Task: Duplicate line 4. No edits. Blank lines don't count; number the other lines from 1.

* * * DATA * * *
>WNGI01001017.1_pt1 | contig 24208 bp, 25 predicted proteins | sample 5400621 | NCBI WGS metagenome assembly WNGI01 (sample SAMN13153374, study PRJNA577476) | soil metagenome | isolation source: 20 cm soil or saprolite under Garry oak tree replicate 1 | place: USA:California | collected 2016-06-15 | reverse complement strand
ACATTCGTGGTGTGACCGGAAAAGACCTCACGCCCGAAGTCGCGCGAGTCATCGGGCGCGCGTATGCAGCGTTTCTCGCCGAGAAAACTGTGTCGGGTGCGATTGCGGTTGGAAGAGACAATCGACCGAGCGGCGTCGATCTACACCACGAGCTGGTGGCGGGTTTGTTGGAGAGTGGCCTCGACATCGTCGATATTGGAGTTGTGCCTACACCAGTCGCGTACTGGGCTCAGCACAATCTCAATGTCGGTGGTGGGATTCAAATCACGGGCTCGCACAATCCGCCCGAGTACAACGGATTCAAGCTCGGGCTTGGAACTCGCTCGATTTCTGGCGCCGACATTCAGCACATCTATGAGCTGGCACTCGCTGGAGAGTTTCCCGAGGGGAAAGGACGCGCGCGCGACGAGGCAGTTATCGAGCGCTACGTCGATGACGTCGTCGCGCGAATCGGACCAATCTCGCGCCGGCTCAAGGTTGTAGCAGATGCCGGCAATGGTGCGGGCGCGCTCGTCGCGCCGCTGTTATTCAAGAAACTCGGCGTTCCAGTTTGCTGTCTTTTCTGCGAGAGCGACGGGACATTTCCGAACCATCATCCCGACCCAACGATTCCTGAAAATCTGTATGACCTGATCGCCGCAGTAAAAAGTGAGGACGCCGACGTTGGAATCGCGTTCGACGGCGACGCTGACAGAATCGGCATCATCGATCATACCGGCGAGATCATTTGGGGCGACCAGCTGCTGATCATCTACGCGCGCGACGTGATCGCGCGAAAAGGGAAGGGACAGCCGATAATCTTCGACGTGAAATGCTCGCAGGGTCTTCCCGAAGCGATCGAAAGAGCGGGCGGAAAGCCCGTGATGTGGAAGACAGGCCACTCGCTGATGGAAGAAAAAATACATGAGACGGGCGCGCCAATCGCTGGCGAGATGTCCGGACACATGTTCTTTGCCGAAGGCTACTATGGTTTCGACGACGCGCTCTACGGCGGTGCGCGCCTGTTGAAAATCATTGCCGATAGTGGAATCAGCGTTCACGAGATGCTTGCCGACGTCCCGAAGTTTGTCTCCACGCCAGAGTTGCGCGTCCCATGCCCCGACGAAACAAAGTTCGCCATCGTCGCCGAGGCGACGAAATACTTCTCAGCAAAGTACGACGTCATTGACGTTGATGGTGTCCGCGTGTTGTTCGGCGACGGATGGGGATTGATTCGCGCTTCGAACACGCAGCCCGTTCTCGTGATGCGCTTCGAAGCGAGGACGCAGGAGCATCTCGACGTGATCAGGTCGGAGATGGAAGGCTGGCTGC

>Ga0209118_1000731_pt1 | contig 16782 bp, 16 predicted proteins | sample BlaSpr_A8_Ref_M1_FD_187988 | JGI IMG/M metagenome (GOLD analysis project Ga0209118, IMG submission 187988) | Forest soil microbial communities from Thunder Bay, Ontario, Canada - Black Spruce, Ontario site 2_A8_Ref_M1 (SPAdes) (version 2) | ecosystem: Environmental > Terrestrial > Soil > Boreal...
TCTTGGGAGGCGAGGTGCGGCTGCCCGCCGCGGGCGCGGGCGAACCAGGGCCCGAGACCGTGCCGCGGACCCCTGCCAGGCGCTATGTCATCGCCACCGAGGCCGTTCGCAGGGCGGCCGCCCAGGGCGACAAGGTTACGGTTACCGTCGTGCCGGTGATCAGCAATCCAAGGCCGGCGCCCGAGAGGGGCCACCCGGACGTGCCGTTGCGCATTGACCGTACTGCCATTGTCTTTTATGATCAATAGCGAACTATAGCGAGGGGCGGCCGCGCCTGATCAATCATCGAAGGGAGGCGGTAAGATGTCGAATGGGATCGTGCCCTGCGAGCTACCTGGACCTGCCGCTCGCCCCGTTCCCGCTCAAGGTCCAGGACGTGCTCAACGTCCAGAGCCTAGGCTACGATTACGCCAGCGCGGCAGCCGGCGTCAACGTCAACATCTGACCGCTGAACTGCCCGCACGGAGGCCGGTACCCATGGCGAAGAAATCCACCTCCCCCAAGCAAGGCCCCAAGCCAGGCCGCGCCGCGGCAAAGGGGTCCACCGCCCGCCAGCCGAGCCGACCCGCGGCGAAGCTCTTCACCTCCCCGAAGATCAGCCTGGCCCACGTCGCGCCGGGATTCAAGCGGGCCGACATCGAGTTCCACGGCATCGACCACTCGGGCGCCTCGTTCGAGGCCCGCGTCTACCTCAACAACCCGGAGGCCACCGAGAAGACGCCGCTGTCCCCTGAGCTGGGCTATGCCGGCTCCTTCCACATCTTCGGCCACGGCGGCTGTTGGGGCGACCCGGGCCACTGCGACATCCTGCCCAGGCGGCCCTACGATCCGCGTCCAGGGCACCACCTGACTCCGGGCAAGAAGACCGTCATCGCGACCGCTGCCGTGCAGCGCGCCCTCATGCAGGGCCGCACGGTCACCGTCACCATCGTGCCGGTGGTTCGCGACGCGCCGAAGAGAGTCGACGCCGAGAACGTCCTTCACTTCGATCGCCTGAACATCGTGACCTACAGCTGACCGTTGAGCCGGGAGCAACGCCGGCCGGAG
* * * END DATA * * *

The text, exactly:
TCTTGGGAGGCGAGGTGCGGCTGCCCGCCGCGGGCGCGGGCGAACCAGGGCCCGAGACCGTGCCGCGGACCCCTGCCAGGCGCTATGTCATCGCCACCGAGGCCGTTCGCAGGGCGGCCGCCCAGGGCGACAAGGTTACGGTTACCGTCGTGCCGGTGATCAGCAATCCAAGGCCGGCGCCCGAGAGGGGCCACCCGGACGTGCCGTTGCGCATTGACCGTACTGCCATTGTCTTTTATGATCAATAGCGAACTATAGCGAGGGGCGGCCGCGCCTGATCAATCATCGAAGGGAGGCGGTAAGATGTCGAATGGGATCGTGCCCTGCGAGCTACCTGGACCTGCCGCTCGCCCCGTTCCCGCTCAAGGTCCAGGACGTGCTCAACGTCCAGAGCCTAGGCTACGATTACGCCAGCGCGGCAGCCGGCGTCAACGTCAACATCTGACCGCTGAACTGCCCGCACGGAGGCCGGTACCCATGGCGAAGAAATCCACCTCCCCCAAGCAAGGCCCCAAGCCAGGCCGCGCCGCGGCAAAGGGGTCCACCGCCCGCCAGCCGAGCCGACCCGCGGCGAAGCTCTTCACCTCCCCGAAGATCAGCCTGGCCCACGTCGCGCCGGGATTCAAGCGGGCCGACATCGAGTTCCACGGCATCGACCACTCGGGCGCCTCGTTCGAGGCCCGCGTCTACCTCAACAACCCGGAGGCCACCGAGAAGACGCCGCTGTCCCCTGAGCTGGGCTATGCCGGCTCCTTCCACATCTTCGGCCACGGCGGCTGTTGGGGCGACCCGGGCCACTGCGACATCCTGCCCAGGCGGCCCTACGATCCGCGTCCAGGGCACCACCTGACTCCGGGCAAGAAGACCGTCATCGCGACCGCTGCCGTGCAGCGCGCCCTCATGCAGGGCCGCACGGTCACCGTCACCATCGTGCCGGTGGTTCGCGACGCGCCGAAGAGAGTCGACGCCGAGAACGTCCTTCACTTCGATCGCCTGAACATCGTGACCTACAGCTGACCGTTGAGCCGGGAGCAACGCCGGCCGGAG